This article was also posted to the Bikeleague website.
Yesterday marked a major advance for the bicycle advocacy community in Richmond, Va., the Commonwealth of Virginia, and, I would argue, for the nation as a whole.
Along with representatives of numerous pro-bike advocacy groups, and more importantly, transportation planners and administrators from the City of Richmond, and the surrounding counties of Henrico, Hanover and Chesterfield, I was invited by Richmond Sports Backers to tour the growing bicycle infrastructure in our nation’s capital and neighboring Arlington.
It was a long day, and we saw many impressive sights, but not the usual ones you associate with a field trip to Washington D.C. Every year, millions of tourists travel to Washington to stare upward at the gleaming monuments and across long vistas, but for the most part our eyes were firmly planted on the streets below our feet and our wheels, and the many wondrous new lines, symbols and devices that proclaim Washington and Arlington as emerging world class bike-friendly cities.
Space does not permit me to describe them all, but it was encouraging and educational to see what can be accomplished with the existing streets in a major U.S. metropolis. Too often, we advocates hear “That’s fine for Amsterdam or Copenhagen, but it’s totally different here.” After yesterday’s trip, that kind of glib dismissal just won’t stand up anymore. I think many eyes and minds were opened to the possibilities for Richmond and for Virginia. The only thing standing between where we are and the kind of infrastructure in Arlington and DC is the will to act.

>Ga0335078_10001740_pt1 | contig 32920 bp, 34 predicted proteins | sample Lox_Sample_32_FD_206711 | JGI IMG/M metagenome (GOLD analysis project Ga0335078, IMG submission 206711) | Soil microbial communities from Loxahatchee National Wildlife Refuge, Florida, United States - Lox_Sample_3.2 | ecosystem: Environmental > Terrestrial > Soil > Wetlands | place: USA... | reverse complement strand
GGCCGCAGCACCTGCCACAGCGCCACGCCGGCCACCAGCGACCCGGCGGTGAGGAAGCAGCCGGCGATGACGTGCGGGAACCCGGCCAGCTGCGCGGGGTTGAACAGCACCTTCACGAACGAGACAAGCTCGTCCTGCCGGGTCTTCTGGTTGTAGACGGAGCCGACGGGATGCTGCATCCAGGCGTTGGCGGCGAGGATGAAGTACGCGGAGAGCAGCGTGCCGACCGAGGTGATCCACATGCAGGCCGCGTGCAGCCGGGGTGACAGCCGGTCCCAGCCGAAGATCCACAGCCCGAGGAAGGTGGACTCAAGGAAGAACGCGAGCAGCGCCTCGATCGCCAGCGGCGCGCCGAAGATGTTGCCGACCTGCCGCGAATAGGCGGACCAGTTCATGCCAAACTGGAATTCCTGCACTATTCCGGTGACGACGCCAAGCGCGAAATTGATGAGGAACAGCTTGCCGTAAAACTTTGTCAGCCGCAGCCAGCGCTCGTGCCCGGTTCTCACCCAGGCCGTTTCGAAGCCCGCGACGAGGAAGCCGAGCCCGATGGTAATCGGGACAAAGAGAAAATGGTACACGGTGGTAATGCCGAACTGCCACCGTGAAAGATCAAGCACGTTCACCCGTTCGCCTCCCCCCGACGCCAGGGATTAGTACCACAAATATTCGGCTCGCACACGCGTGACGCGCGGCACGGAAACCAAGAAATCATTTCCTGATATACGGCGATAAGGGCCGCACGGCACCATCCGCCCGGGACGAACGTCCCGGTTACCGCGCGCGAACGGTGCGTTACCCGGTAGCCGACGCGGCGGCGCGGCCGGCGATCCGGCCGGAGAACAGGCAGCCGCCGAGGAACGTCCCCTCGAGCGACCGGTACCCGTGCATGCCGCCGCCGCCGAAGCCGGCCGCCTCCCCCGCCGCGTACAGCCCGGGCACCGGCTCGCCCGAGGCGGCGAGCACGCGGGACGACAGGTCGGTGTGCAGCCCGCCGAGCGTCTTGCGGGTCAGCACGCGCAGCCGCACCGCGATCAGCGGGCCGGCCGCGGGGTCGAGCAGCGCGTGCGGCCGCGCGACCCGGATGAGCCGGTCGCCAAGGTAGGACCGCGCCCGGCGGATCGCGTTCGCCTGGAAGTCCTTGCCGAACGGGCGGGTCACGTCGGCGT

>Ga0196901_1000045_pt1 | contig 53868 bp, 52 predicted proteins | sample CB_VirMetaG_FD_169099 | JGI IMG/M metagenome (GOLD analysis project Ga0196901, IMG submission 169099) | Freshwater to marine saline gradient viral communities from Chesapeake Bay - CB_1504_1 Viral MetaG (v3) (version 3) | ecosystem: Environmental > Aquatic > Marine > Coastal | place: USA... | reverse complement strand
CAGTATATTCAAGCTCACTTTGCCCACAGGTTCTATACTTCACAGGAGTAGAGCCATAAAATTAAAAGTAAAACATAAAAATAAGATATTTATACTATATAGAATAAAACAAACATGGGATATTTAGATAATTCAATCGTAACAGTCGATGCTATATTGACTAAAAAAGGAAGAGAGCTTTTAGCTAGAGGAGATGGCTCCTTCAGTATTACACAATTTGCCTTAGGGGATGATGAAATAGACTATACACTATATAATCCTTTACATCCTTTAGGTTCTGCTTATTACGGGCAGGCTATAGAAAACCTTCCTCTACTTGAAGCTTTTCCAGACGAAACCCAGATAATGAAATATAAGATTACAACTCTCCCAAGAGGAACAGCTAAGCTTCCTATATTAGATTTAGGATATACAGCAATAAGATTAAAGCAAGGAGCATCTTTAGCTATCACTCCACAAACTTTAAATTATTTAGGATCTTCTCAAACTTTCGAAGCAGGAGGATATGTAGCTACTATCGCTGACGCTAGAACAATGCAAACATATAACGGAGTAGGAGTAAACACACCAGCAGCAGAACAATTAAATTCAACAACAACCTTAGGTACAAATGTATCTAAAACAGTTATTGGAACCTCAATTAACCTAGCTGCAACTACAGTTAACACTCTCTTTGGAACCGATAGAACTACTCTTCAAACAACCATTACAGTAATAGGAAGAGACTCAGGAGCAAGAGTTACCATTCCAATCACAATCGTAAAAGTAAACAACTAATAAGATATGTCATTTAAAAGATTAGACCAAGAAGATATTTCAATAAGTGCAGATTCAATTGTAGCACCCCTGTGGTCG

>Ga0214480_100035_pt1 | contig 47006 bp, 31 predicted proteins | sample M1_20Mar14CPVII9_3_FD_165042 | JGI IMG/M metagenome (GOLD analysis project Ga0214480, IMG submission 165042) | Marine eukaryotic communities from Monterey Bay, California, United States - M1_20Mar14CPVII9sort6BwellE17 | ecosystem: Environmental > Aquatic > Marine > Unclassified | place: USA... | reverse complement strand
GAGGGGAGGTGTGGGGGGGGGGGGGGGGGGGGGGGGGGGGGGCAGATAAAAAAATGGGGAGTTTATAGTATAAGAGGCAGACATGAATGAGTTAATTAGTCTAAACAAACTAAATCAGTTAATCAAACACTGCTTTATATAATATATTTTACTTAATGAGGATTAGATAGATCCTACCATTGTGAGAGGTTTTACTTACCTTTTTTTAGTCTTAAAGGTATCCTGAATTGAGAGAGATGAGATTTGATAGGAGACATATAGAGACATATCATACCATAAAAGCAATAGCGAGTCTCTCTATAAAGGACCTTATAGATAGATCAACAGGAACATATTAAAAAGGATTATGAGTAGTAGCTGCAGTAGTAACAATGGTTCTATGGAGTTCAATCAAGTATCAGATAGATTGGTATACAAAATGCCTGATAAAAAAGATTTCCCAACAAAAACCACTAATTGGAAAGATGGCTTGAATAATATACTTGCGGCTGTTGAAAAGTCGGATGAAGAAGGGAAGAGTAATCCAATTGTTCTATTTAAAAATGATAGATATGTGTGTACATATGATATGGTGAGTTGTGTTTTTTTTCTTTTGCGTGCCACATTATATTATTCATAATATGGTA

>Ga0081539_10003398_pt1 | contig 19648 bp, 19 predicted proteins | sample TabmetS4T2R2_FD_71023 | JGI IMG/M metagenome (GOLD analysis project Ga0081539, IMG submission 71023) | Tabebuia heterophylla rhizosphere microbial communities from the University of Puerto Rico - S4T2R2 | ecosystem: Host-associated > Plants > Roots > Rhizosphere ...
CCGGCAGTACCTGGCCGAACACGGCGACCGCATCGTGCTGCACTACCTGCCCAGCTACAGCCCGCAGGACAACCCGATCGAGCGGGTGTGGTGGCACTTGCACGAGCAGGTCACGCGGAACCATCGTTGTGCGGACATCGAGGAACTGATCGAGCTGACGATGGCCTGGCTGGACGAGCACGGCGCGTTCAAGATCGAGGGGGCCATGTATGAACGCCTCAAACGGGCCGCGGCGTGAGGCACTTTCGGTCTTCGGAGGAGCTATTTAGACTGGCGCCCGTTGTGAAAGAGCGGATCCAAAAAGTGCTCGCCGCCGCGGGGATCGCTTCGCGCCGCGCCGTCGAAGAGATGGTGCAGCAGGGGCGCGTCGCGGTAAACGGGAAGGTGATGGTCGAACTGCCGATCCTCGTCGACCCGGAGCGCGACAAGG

Had that been all we saw and learned yesterday, it would have been a huge success, but there was more to see and perhaps more profoundly, to hear. We had the honor of speaking with Sens. Mark Warner and Tim Kaine over lunch, and, predictably, these two keen cyclists and former governors professed their strong support for our efforts, extolling the transformative and indisputably positive effects of more bike and pedestrian friendly communities.
But in many ways, the true highlight of the trip was our meeting with House Majority Leader Eric Cantor (R-VA). On the steps of the Capitol, he unequivocally declared his support for our efforts to build bikeable, walkable, livable communities. To the delight of everyone, he even alluded to his recent discussions with Rep. Earl Blumenauer (D-OR), the intellectual pillar of the Congressional Bike Caucus. He admitted that there was some bridge building to do, but his willingness to embrace the goal was good news.
To some, Mr. Cantor’s statement was a surprise, to others, a welcome confirmation, but for a few of us, it was the culmination of a long process of constructive dialog, begun by VBF President Champe Burnley several years ago, with support and participation by other advocates.
Time will tell whether Mr. Cantor will find new ways to help advance our shared agenda, and many will remain skeptical until they see concrete action. From my perspective, this was a major milestone, and I look forward to more opportunities to engage with representatives of all political stripes, because when it comes to the subject of cycling, the spin is all good.